Muslim children need better access to school: National Knowledge Commission

By staff reporter

New Delhi: The National Knowledge Commission(NKC) have recommended reorienting official strategies to ensure that Muslim children have better access to schools.

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Taking note of the fact that areas with majority Muslim population are overlooked when it comes to implementation of government schemes, the Commission recommended increase in public expenditure for development of “physical and social infrastructure for schooling.”

Chaired by Sam Pitroda, the National Knowledge Commission is a high-level advisory body to the Prime Minister. It has been tasked with coming up of ideas to transform India into a knowledge society.

In a note circulated before its meeting on December 10th, 2007, NKC gives its recommendation in improving school education in India. Among its recommendation includes universal school education, teacher training, and curriculum reform.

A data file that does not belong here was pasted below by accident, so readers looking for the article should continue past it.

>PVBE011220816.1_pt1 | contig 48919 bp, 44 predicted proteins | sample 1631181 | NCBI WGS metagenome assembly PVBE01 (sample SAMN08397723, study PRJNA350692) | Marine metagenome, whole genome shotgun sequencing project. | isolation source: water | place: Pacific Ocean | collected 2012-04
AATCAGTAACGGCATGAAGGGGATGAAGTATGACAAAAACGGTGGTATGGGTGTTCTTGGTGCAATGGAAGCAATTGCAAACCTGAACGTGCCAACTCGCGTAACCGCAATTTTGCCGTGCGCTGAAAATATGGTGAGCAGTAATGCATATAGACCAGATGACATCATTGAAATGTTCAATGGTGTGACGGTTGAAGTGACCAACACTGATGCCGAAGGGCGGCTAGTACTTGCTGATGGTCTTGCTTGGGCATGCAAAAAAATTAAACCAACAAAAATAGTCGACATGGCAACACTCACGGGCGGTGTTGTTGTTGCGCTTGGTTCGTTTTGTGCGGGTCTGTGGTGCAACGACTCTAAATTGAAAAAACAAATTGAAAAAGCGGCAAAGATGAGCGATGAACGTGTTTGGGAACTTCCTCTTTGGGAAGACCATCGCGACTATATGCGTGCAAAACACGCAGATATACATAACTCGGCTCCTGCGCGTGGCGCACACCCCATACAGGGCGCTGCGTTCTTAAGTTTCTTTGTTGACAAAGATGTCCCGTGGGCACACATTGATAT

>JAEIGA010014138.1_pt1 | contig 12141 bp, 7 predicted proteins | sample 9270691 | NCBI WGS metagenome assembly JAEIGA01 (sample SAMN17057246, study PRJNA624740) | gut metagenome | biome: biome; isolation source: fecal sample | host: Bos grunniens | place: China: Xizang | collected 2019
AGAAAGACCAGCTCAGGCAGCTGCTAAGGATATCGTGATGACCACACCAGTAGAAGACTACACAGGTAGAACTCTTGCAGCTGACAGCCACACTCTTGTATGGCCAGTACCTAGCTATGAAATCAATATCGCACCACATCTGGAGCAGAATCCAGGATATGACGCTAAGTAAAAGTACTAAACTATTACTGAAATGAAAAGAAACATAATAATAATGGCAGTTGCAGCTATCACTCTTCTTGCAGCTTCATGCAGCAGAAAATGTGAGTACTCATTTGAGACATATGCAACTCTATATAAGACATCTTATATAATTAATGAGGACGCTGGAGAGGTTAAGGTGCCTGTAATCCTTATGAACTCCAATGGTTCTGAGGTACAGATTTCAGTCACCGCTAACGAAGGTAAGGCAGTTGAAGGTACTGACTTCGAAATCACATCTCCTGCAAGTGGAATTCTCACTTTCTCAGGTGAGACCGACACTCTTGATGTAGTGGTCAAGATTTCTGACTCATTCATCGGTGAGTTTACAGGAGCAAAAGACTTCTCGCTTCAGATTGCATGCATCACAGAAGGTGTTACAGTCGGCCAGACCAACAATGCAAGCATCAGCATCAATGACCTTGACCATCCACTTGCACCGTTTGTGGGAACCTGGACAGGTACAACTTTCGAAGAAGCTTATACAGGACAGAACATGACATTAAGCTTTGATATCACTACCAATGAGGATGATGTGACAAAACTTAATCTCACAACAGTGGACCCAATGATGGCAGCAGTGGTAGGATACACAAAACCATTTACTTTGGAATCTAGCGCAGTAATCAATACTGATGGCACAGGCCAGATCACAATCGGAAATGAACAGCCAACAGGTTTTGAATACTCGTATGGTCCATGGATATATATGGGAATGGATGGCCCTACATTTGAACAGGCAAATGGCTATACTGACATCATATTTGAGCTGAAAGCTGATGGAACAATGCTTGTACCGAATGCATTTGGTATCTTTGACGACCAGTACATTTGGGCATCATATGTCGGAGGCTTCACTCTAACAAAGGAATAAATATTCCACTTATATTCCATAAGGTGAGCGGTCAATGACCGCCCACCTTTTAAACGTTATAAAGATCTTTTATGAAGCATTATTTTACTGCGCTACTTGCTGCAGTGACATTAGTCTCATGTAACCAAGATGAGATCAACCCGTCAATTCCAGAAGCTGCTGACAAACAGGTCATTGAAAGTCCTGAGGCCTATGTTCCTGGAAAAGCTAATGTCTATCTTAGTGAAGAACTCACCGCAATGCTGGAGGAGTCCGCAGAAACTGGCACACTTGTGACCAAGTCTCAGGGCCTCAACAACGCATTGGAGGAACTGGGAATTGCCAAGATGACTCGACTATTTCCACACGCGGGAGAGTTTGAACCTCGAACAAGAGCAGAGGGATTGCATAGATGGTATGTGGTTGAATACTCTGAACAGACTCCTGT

The NKC note mention that there are very few private initiative for Muslim schooling, which is inadequate. It notes that non-implementation of government schemes and lack of more private initiative leaves Muslims as a community with fewer schools, girl schools, and higher educational institutions.

To remedy this situation NKC recommends public funding to be available that will pay for school infrastructure. NKC proposes that all government schemes and budget outlays for education should have a component for minority in proportion to the minority population.

Sachar Committee report revealed that only 4% of Muslim children attend madrasas. Therefore overwhelming number of Muslims children will not benefit from madrasa modernization program. “Indeed, if the modernization of madrassa education is the only policy for increasing access for Muslim school children for a modernized education, it will only result in their being further isolated,” Commission notes.

To improve access of Muslim children in regular schools, NKC recommends steps to be taken to ensure that all minorities and socially deprived groups are not discriminated against. It proposes reform in syllabi and curriculum to remove prejudice, teachers to be sensitised and punishing incidents of discrimination. It also sees a need for grievance redressal system that works at school level and up.

NKC also recommends teaching of minority languages and teachers from minority community as ways of increasing enrollment and retaining students.